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Justice and team: Get tested for COVID to improve the maps, slow the spread; 7,000 a day is minimum goal

MORGANTON — Testing, testing, testing.

That was pretty much the sole topic of Gov. Jim Justice’s Monday COVID-19 briefing.

Monday saw two counties in the red and five in the orange – including Monongalia – on the county alert system map.

“We all know that there’s problems here and we’ve go to do something about it,” he said. That means finding out where the problems are. “You’ll never ever get out of any hole unless you know how deep in the hole you are. … The more we test the more we know.”

So Justice has ordered ramped-up testing in the red and orange counties, as a starter. The two-prong testing numbers will help counties move toward the yellow and green he said. The two prongs are infection rate (cases per 100,000 population on a seven- or 14-day rolling average) and positivity rate (positive cases relative to all tests performed).

More tests will improve the positivity rate, he said, and will help identify people who are asymptomatic or presymptomatic and may need treatment or to quarantine to prevent spread.

Justice said he understands local health officials will need resources. “I’m all in to help them. … We’re going to find a way.”

Testing was going on at WVU on Monday and will be going on again 9 a.m. To 4 p.m. Wednesday at the WVU Student Recreation Center.

Justice and his team said not nearly enough people are getting tested. Adjutant General James Hoyer said the numbers have been running from about 3,500 per day to a recent high of 4,600 but the goal is minimum of 7,000 per day.

Department of Health and Human Resources Secretary Bill Crouch said the state has the capacity to test 10,000 per day. One challenge, though, has been the speed of results. “We have added a significant number of labs to our testing arsenal.” But they have to make sure the labs are connected electronically and not faxing results to local health departments.

The Dominion Post mentioned that some people might hesitate to get tested out of fear their lives will be disrupted while they wait. We asked what people should do while they wait for several days for the results.

Bureau of Public Health Commissioner Ayne Amjad and COVID-19 Czar Clay Marsh tag-teamed an answer that boiled down to this: If you have no symptoms and feel fine, go about your daily life with all the usual precautions to protect yourself and others: masks, social distancing, hand hygiene and so on.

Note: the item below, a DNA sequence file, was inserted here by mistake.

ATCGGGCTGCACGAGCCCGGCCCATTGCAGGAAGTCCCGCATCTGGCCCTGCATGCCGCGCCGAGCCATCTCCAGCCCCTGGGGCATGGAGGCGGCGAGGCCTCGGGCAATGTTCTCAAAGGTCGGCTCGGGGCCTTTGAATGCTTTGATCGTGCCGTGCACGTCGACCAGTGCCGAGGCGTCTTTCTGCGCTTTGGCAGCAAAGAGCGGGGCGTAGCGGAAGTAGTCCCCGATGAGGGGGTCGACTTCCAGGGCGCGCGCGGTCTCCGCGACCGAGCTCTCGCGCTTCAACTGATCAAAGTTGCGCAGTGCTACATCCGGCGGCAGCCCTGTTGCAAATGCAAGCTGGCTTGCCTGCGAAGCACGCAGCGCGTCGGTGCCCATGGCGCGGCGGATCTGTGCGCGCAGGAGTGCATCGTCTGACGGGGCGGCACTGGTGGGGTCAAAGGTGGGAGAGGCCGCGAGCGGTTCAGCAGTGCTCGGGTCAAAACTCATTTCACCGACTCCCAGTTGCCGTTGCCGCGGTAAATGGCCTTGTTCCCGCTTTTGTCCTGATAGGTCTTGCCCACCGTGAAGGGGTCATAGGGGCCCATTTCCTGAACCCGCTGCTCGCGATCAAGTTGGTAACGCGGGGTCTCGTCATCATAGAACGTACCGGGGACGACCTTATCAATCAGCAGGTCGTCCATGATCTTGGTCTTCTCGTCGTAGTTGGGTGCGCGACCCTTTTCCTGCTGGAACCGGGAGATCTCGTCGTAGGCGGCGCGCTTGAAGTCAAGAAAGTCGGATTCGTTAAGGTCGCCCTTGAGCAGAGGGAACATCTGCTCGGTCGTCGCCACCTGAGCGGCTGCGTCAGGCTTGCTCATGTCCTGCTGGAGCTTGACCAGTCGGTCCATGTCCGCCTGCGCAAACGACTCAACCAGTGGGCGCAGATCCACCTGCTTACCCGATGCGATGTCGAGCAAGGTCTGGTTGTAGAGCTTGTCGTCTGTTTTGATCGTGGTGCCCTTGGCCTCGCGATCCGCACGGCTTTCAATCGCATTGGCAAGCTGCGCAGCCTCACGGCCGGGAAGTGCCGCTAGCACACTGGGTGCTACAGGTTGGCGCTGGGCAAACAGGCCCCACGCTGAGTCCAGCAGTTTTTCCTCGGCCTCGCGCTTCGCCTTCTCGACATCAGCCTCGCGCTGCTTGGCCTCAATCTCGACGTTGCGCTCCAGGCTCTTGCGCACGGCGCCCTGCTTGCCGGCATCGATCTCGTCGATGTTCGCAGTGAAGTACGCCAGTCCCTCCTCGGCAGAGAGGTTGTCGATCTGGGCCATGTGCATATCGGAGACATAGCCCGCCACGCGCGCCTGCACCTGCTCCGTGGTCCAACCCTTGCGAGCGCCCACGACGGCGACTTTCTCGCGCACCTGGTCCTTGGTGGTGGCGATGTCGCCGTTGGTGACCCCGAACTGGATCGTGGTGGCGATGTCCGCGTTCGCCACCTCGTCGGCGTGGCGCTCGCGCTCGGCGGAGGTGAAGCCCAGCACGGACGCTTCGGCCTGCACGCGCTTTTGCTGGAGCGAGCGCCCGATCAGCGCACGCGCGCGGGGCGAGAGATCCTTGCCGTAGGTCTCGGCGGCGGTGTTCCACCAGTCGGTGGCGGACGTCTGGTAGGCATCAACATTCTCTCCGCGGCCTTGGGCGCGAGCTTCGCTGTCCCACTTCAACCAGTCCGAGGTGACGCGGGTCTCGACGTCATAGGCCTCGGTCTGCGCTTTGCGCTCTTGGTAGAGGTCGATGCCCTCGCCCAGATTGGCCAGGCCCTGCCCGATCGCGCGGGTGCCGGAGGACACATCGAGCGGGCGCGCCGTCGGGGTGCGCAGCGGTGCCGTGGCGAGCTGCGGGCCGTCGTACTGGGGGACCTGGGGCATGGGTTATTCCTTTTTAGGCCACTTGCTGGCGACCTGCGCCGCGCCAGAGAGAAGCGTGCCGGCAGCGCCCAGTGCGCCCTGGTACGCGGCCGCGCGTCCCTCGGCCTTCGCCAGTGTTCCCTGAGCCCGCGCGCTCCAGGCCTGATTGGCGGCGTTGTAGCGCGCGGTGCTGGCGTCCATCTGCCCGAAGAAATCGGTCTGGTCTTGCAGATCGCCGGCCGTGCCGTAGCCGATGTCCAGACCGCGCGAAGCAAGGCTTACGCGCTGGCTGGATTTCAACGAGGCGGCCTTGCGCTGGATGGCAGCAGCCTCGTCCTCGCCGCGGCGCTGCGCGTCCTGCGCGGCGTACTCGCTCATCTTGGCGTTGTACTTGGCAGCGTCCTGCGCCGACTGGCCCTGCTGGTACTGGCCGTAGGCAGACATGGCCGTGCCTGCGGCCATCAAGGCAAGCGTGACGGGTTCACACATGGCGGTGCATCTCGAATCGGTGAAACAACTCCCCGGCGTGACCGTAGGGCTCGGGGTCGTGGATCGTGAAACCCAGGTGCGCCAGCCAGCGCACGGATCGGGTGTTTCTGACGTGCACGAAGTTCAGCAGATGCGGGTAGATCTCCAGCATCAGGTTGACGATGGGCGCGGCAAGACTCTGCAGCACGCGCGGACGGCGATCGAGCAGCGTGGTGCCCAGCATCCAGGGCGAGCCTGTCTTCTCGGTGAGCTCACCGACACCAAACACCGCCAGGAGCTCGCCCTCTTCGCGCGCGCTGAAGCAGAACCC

But if you feel sick or have symptoms, go home and quarantine, so you don’t possibly spread it to others.

Amjad pointed out that most people who get tested fall in the 30-50 age range, and mostly women. They’d like to see more children and young adults get tested, and more men.

Patients coming to WVU Medicine are often asked if they’ve been tested for COVID in the past 14 days. The Dominion Post asked WVUM the reason for this question and if a recent erects a barrier to service.

A WVUM spokesperson said in an email exchange, “The most important reason we ask whether a person has been tested for COVID is so that we can catch those who had a recent positive test result. If the patient recently tested positive or is awaiting results after a recent exposure and is coming to an appointment that, through further questioning, we find to be medically necessary, we will take additional steps – moving the patient into an exam room faster, having our staff wear appropriate protective equipment, etc. – to ensure the safety of that patient, our other patients, and our staff.

“If the appointment is determined to not be medically necessary at that time, then we may reschedule the appointment. If the person reports having been tested for a return-to-work or school screening without exposure or symptoms, we will proceed with the appointment as scheduled and following our current protocols related to masking and social distancing. Ultimately, our main goal is to protect all of our patients and employees.”

Two county maps

The only other major topic of the day was an issue The Dominion Post raised at a previous briefing and another reporter raised on Monday: two maps with different information. DHHR has a County Alert System map updated daily and The Department of Education ha a School Alert System map updated every Saturday that governs school openings and athletic events for the following week.

“They are different and it is going to lead to some level of confusion,” Justice said. A panel of experts reviews the data for the school map and recommends the color codes to Justice, who approves. The panel is worked out the by the DHHR, the Department of Education, the National Guard, SSAC and health officials.

The daily map is essentially just an indicator of daily trends, he said, while the weekly map is the agreed-to map to allow schools and families to make decisions for the coming week.

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